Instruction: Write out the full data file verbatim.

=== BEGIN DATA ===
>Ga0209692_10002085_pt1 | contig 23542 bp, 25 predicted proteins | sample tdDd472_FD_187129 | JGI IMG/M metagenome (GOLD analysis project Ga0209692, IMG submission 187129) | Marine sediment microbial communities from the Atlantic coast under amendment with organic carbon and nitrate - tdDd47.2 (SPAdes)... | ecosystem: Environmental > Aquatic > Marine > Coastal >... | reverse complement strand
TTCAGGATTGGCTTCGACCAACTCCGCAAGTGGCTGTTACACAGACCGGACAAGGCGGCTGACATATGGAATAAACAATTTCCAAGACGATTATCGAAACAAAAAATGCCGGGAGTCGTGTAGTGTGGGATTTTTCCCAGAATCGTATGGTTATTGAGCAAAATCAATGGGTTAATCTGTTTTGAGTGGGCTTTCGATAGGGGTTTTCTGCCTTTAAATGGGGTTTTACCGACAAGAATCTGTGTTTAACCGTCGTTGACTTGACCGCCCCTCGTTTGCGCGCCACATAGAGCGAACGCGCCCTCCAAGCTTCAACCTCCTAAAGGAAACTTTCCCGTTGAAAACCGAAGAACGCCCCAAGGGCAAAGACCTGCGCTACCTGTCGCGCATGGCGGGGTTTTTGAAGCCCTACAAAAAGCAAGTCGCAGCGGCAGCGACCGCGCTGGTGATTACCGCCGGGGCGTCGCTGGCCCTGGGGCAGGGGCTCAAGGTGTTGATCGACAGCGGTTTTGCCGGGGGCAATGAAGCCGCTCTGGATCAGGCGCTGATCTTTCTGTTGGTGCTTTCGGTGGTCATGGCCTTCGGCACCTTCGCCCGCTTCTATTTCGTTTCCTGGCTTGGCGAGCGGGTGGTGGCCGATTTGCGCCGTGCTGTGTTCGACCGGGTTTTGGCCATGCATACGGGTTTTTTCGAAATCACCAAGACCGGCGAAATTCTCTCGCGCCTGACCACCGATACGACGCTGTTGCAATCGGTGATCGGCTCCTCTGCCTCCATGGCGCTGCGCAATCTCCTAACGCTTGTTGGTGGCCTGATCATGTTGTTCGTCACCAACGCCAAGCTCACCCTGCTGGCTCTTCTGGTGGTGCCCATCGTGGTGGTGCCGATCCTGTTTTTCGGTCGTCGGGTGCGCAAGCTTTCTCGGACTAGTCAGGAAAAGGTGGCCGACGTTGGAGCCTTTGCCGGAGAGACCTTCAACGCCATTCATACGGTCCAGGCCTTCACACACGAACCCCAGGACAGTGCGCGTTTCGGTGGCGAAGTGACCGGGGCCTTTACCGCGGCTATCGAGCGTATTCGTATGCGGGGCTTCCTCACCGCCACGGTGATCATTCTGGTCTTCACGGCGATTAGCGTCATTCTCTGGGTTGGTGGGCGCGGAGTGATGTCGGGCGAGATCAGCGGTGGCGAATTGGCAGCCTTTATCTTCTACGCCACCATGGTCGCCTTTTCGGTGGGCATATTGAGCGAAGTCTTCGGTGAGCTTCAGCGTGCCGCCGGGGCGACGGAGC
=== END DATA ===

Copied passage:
>Ga0209692_10002085_pt1 | contig 23542 bp, 25 predicted proteins | sample tdDd472_FD_187129 | JGI IMG/M metagenome (GOLD analysis project Ga0209692, IMG submission 187129) | Marine sediment microbial communities from the Atlantic coast under amendment with organic carbon and nitrate - tdDd47.2 (SPAdes)... | ecosystem: Environmental > Aquatic > Marine > Coastal >... | reverse complement strand
TTCAGGATTGGCTTCGACCAACTCCGCAAGTGGCTGTTACACAGACCGGACAAGGCGGCTGACATATGGAATAAACAATTTCCAAGACGATTATCGAAACAAAAAATGCCGGGAGTCGTGTAGTGTGGGATTTTTCCCAGAATCGTATGGTTATTGAGCAAAATCAATGGGTTAATCTGTTTTGAGTGGGCTTTCGATAGGGGTTTTCTGCCTTTAAATGGGGTTTTACCGACAAGAATCTGTGTTTAACCGTCGTTGACTTGACCGCCCCTCGTTTGCGCGCCACATAGAGCGAACGCGCCCTCCAAGCTTCAACCTCCTAAAGGAAACTTTCCCGTTGAAAACCGAAGAACGCCCCAAGGGCAAAGACCTGCGCTACCTGTCGCGCATGGCGGGGTTTTTGAAGCCCTACAAAAAGCAAGTCGCAGCGGCAGCGACCGCGCTGGTGATTACCGCCGGGGCGTCGCTGGCCCTGGGGCAGGGGCTCAAGGTGTTGATCGACAGCGGTTTTGCCGGGGGCAATGAAGCCGCTCTGGATCAGGCGCTGATCTTTCTGTTGGTGCTTTCGGTGGTCATGGCCTTCGGCACCTTCGCCCGCTTCTATTTCGTTTCCTGGCTTGGCGAGCGGGTGGTGGCCGATTTGCGCCGTGCTGTGTTCGACCGGGTTTTGGCCATGCATACGGGTTTTTTCGAAATCACCAAGACCGGCGAAATTCTCTCGCGCCTGACCACCGATACGACGCTGTTGCAATCGGTGATCGGCTCCTCTGCCTCCATGGCGCTGCGCAATCTCCTAACGCTTGTTGGTGGCCTGATCATGTTGTTCGTCACCAACGCCAAGCTCACCCTGCTGGCTCTTCTGGTGGTGCCCATCGTGGTGGTGCCGATCCTGTTTTTCGGTCGTCGGGTGCGCAAGCTTTCTCGGACTAGTCAGGAAAAGGTGGCCGACGTTGGAGCCTTTGCCGGAGAGACCTTCAACGCCATTCATACGGTCCAGGCCTTCACACACGAACCCCAGGACAGTGCGCGTTTCGGTGGCGAAGTGACCGGGGCCTTTACCGCGGCTATCGAGCGTATTCGTATGCGGGGCTTCCTCACCGCCACGGTGATCATTCTGGTCTTCACGGCGATTAGCGTCATTCTCTGGGTTGGTGGGCGCGGAGTGATGTCGGGCGAGATCAGCGGTGGCGAATTGGCAGCCTTTATCTTCTACGCCACCATGGTCGCCTTTTCGGTGGGCATATTGAGCGAAGTCTTCGGTGAGCTTCAGCGTGCCGCCGGGGCGACGGAGC